Finally I'd be remiss not to express my thanks to the many smaller publishers (Night Shade, etc.) whom I've enjoyed dealing with and from whom I've been able to discover numerous new writers I'd never have picked up had I not chosen to be a reviewer! I know my coverage of small press has been pretty light of late, but I've recently seen a marked uptick in the quality of some small press work that's come my way, that I don't think it's safe any longer to dismiss small press like it was during the brief, mid-decade glut of POD vanity-pubbing.
But... if I had to boil it all down to one, there has been an imprint whose output and dedication has impressed me — not necessarily more than all the others, but in a way that has made them stand out boldly in a publishing field often marked by conservative (if not outright craven), bottom-line-driven choices. And that would be these folks.
(...continued, and I cannot believe Bravenet censored the word w a n k e r y in the first half of this...)
Pyr has taken an unorthodox route into SF publishing. It was launched as an imprint of Prometheus Books, an upstate New York publisher affiliated with the Council for Secular Humanism and the Center for Inquiry Transnational. Prometheus are known for scientific and philosophical books from an atheist, agnostic, skeptical and secular humanist perspective. And while that little niche of the public does tend to include SF readers among its ranks, it was still surprising to see a high-profile SFF line coming from a publisher whose main body of work is usually confined — if a bookstore stocks it at all — to one or two shelves in the religion/philosophy section.
But launch Pyr they did, under the guidance of acclaimed editor Lou Anders, whose reputation for finding the best out there had been established with such numerous remarkable anthologies as Roc's Live Without a Net. Not only did Prometheus not insist that Anders publish ideologically simpatico fiction under the Pyr banner (in the way that, say, Christian publisher Tyndale House publishes, naturally, Christian SFF), but they've done the best thing any publisher can do: they've respected the notion that the editor they've employed is a pro and knows what he's doing, and have left him alone accordingly. In consequence, Pyr has risen in about 5 years to becoming one of the genre's true successful stories.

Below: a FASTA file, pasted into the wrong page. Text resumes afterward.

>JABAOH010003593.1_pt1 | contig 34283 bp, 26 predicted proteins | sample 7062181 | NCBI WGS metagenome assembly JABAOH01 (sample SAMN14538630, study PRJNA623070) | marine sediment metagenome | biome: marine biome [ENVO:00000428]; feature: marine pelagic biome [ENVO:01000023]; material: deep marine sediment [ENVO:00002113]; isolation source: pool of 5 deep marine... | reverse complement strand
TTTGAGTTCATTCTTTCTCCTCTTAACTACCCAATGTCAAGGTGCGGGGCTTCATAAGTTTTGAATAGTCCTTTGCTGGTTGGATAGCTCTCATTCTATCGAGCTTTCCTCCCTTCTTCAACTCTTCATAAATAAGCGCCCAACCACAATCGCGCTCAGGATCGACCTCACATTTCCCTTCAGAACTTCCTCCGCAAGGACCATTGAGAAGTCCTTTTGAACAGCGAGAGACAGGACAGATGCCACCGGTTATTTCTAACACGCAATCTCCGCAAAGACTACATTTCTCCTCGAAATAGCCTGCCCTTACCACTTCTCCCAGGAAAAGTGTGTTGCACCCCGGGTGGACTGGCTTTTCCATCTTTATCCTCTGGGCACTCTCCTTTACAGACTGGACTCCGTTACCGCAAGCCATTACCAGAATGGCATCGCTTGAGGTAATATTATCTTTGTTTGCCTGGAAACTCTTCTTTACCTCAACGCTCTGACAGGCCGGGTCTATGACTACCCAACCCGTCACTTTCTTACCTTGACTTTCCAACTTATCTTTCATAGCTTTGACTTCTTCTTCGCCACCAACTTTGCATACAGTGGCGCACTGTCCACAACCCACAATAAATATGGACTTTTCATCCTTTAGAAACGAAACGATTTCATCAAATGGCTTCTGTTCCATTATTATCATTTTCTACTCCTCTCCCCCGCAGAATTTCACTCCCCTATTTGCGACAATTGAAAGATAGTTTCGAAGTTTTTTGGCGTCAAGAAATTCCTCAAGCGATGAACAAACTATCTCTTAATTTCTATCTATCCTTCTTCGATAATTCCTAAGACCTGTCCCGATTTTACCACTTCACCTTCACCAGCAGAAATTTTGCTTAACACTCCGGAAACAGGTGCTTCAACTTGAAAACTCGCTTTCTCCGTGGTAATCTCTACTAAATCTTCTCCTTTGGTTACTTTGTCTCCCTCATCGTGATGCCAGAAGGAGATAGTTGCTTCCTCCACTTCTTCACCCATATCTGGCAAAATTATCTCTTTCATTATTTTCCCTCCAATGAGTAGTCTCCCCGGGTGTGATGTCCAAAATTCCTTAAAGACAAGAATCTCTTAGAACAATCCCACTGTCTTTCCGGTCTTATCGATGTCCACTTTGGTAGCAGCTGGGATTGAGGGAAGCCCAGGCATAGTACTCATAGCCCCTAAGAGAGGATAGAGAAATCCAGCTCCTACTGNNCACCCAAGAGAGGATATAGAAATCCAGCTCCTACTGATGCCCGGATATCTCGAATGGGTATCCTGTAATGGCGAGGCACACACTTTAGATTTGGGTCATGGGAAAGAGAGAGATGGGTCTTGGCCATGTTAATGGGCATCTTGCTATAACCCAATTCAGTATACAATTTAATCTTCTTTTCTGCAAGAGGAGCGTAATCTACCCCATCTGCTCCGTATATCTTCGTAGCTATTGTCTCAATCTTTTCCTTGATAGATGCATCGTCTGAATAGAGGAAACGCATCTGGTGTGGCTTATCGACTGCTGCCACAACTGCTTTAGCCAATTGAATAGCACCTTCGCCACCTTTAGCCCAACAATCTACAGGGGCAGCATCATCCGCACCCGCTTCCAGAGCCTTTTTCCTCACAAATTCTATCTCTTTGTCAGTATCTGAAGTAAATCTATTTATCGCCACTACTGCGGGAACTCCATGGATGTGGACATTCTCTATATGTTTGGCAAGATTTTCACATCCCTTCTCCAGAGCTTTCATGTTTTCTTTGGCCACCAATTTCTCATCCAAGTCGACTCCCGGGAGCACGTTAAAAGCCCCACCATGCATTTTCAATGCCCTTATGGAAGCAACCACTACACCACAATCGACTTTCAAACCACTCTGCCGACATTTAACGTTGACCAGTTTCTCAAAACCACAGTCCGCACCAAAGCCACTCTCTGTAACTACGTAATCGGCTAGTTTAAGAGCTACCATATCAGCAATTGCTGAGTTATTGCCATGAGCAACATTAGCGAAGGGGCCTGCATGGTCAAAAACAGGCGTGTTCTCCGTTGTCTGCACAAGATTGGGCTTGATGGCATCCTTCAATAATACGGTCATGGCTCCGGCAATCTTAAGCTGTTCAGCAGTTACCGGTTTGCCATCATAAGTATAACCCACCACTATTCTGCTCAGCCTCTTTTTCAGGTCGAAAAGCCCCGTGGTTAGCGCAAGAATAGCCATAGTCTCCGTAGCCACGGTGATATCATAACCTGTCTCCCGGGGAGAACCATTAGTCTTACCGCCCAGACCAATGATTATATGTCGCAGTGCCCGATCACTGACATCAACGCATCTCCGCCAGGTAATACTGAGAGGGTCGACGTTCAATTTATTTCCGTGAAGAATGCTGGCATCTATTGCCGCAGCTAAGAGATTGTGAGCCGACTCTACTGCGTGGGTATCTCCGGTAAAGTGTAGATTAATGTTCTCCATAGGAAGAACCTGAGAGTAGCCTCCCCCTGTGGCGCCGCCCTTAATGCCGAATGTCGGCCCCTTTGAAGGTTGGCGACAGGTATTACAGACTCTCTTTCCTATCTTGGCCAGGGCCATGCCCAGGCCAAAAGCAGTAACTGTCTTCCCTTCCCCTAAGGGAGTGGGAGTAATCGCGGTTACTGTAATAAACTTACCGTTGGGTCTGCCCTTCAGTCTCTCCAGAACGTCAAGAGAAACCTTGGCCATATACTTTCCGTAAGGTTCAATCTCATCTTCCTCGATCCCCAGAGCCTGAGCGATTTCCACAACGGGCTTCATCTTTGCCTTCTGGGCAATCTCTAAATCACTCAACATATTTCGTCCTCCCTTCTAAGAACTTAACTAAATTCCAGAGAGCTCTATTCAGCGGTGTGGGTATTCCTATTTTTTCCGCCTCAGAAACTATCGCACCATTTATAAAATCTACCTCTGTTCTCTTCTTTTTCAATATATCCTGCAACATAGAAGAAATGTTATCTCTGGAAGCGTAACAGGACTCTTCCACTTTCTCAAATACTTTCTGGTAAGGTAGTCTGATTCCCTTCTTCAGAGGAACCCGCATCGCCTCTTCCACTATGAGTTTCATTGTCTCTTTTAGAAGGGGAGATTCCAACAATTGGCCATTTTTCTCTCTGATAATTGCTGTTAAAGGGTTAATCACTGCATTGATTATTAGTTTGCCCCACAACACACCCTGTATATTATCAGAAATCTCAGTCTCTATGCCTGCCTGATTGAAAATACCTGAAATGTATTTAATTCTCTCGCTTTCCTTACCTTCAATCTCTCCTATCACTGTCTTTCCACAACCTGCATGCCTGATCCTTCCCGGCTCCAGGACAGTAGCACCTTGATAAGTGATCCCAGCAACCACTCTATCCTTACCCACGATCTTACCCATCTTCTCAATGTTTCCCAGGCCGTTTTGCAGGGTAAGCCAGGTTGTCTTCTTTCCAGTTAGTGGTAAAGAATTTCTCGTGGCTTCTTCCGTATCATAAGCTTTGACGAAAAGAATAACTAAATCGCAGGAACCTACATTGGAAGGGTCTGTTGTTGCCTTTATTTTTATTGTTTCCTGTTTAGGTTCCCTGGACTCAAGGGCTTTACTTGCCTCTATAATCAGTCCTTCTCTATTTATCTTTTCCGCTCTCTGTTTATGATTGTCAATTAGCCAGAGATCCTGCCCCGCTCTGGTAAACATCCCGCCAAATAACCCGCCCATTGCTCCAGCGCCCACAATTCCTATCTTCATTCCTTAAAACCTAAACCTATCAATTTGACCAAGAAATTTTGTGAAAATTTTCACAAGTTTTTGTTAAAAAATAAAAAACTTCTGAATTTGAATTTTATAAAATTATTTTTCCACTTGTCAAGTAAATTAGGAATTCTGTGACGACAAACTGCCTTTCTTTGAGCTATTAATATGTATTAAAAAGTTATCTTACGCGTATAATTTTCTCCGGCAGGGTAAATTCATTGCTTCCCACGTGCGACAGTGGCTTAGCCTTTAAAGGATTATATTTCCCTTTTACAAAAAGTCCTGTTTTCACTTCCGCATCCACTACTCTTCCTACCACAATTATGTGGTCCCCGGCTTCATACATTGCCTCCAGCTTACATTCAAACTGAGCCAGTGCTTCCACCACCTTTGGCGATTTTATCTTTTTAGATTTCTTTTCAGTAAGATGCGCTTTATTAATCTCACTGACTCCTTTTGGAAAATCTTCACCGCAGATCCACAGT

And most commendably, Anders has done this by bucking conventional wisdom at every turn, choosing a merit-based strategy for the books he adds to Pyr's catalog that has skirted the easy paths to bestsellerdom that bigger publishers, with their higher overhead, find it hard to ignore. If Lou thinks the book is really really good, it's in, pretty much. Sometimes the sales weren't what they should have been as Pyr was finding its feet (seriously, what is wrong with you people that you didn't buy Chris Roberson's Paragaea?), but that hasn't made Anders cave for a second. If I could only list one reason I've become such a devotee of Pyr, it's because they've steadfastly refused to drink the paranormal/urban fantasy koolaid. Nor have they taken on movie, TV, or video game franchise tie-ins for the easy buck.
Now I suppose there'd be nothing stopping Anders from accepting such books if he read one that really wowed him. But I have no end of admiration for what he's doing with Pyr instead. It's all down to writers and their original works. He's making it Pyr's business to import talented names from outside the US, who have until now found it hard to get a toehold in the US market. He's kept the careers of hard SF writers like Paul McAuley and humanist SF writers like Kay Kenyon afloat, publishing some of their career-best work. He's revived the occasional lost nugget of obscure genius, like Jack Dann's The Man Who Melted. (Note to self: harass Lou this week about resurrecting Russell Griffin's The Blind Men and the Elephant.) And the quality bar has been uniformly high in a way that most publishers can only dream of.